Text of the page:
Adolphus took special interest in the city of Magdeburg and tried to rally the Germanic princes to ally with him and help the city elders resist Imperial demands. The Germans at this time were wary of Adolphus, however, distrusting his motives and doubting his abilities, especially with such a small army. When Count Tilly besieged Magdeburg in March 1631, Adolphus was engaged in battle and could send no assistance. Magdeburg fell to Tilly and Field Marshal Pappenheim on 20 May 1631 when the city was sacked and almost completely destroyed. Of the 25,000 civilians, less than 5,000 survived and 1,700 of the city’s 1,900 buildings were burned. The Sack of Magdeburg is considered the worst wholesale massacre of the Thirty Years’ War.
Adolphus struck back at the Imperial forces, meeting Tilly at the First Battle of Breitenfeld in September 1631 where he destroyed Tilly’s army almost completely through a calculated use of cavalry, infantry, and mobile artillery. Tilly lost over 16,000 men killed or captured. Many of those taken prisoner then joined Adolphus’ army. Further victories followed including the Battle of the River Lech (Battle of Rain) in April 1632 in which Tilly was wounded and later died of infection. Wallenstein then became Adolphus’ central opponent holding against him during the prolonged engagement of the Battle of the Alte Veste in September 1632.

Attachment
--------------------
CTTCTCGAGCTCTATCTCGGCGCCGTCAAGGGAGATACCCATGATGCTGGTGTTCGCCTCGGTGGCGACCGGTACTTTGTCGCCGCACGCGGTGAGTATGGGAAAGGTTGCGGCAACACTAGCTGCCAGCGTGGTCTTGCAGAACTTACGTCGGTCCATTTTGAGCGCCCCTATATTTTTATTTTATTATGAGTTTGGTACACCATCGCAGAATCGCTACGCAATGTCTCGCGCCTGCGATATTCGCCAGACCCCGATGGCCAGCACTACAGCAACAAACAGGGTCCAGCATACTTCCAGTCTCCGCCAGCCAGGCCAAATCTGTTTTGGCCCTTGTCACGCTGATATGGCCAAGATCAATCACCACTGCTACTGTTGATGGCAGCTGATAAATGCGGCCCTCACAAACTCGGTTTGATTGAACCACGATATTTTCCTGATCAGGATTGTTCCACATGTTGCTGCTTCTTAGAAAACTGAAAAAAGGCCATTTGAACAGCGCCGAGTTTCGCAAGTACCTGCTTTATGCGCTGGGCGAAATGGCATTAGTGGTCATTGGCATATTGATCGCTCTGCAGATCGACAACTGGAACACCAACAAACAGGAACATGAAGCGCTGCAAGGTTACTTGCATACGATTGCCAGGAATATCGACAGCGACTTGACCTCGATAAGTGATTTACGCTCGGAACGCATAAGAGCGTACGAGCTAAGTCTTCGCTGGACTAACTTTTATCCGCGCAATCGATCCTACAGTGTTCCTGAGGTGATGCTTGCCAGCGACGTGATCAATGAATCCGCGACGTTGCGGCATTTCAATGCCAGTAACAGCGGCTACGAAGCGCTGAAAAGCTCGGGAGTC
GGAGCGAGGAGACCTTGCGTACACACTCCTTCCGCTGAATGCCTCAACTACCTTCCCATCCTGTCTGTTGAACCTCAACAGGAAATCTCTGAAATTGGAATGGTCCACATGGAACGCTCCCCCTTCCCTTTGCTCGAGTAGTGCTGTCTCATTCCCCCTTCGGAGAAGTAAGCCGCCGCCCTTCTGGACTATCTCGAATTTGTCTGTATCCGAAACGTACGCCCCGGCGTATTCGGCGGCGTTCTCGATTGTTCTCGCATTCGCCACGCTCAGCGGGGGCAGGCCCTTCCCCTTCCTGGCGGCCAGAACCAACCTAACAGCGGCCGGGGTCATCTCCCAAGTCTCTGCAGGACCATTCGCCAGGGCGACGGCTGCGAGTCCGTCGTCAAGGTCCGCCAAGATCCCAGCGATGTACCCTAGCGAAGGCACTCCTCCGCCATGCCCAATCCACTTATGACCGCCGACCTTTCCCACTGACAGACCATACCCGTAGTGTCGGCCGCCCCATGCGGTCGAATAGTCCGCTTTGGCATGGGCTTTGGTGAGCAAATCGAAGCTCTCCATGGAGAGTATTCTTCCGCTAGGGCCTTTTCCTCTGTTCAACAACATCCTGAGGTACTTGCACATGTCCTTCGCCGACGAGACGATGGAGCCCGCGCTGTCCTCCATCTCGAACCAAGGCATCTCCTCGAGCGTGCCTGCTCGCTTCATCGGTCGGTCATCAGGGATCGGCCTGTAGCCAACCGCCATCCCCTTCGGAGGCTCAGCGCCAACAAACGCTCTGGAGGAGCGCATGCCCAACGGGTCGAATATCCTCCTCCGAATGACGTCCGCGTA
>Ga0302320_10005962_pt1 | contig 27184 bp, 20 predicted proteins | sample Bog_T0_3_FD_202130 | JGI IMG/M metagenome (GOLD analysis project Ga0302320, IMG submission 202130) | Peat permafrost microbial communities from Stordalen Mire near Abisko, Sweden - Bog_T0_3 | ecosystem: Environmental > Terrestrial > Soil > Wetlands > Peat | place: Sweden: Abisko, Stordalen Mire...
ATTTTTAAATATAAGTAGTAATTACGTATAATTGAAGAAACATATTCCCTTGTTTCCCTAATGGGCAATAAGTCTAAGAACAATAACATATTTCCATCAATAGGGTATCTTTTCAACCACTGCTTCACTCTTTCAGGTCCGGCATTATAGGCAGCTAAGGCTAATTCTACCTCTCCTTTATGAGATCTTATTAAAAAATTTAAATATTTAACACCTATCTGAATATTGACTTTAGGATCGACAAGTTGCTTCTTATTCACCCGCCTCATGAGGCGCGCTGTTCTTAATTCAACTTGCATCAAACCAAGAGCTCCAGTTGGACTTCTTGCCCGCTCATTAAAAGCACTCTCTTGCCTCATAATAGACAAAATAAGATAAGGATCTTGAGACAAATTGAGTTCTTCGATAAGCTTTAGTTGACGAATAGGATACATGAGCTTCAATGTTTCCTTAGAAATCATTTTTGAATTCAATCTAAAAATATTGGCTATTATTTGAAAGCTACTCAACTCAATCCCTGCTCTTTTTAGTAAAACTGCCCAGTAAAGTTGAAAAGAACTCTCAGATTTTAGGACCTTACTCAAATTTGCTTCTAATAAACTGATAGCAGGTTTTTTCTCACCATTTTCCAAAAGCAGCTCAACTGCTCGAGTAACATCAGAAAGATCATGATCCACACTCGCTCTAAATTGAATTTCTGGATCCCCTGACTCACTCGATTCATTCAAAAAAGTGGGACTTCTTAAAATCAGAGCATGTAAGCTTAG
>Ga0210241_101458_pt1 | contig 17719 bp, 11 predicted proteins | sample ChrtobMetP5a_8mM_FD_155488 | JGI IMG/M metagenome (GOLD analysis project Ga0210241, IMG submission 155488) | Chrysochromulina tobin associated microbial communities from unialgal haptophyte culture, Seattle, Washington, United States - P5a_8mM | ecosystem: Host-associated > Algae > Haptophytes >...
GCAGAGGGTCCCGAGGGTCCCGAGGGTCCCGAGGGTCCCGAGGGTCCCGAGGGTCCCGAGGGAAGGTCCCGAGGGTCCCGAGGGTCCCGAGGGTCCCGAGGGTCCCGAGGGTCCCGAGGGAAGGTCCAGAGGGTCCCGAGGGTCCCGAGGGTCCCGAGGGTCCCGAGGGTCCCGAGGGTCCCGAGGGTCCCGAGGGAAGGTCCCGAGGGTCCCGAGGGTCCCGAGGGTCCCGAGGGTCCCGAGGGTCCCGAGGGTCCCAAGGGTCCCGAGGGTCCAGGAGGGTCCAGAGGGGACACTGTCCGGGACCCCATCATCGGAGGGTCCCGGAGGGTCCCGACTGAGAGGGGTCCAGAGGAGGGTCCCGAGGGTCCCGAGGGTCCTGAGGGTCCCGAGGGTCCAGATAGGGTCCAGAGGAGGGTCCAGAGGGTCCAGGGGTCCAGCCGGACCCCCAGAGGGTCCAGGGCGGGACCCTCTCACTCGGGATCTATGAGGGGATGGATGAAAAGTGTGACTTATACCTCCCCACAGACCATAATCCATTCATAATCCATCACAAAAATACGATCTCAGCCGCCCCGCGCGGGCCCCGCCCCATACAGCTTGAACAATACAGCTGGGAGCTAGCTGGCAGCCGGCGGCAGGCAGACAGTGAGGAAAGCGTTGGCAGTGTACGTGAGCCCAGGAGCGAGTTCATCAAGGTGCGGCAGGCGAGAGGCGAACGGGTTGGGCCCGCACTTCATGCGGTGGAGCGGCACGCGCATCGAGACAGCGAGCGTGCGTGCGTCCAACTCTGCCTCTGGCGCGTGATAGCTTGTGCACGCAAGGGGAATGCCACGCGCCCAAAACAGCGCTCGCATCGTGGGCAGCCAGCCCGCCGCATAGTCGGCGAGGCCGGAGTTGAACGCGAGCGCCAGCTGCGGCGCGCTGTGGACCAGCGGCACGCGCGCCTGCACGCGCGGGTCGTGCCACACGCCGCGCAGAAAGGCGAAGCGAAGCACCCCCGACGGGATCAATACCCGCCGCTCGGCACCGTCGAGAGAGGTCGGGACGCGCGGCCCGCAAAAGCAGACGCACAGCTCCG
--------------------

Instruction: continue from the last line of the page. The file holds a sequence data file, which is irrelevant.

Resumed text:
On 16 November 1632, at the Battle of Lutzen, Wallenstein adopted Adolphus’ tactics brilliantly but the Swedish forces, supported by German troops, continued to advance successfully. The burning town of nearby Lutzen sent clouds of smoke across the battlefield which contributed to the thick haze from artillery and musket fire, hampering visibility. Adolphus, as usual, was leading from the front and, in the confusion of battle and thick smoke, found himself behind enemy lines with his small entourage. He was shot from his horse and then twice more while his bodyguards were scattered, unaware their king had been killed. No one knew what had happened to him until his horse was seen wandering riderless between the lines.
After his body was found and retrieved, command was assumed by Bernard of Saxe-Weimar (l. 1604-1639) who drove Wallenstein from the field, winning the battle. Afterwards, Bernard turned command over to Axel Oxenstierna who led the forces until accompanying the king’s body back to Sweden.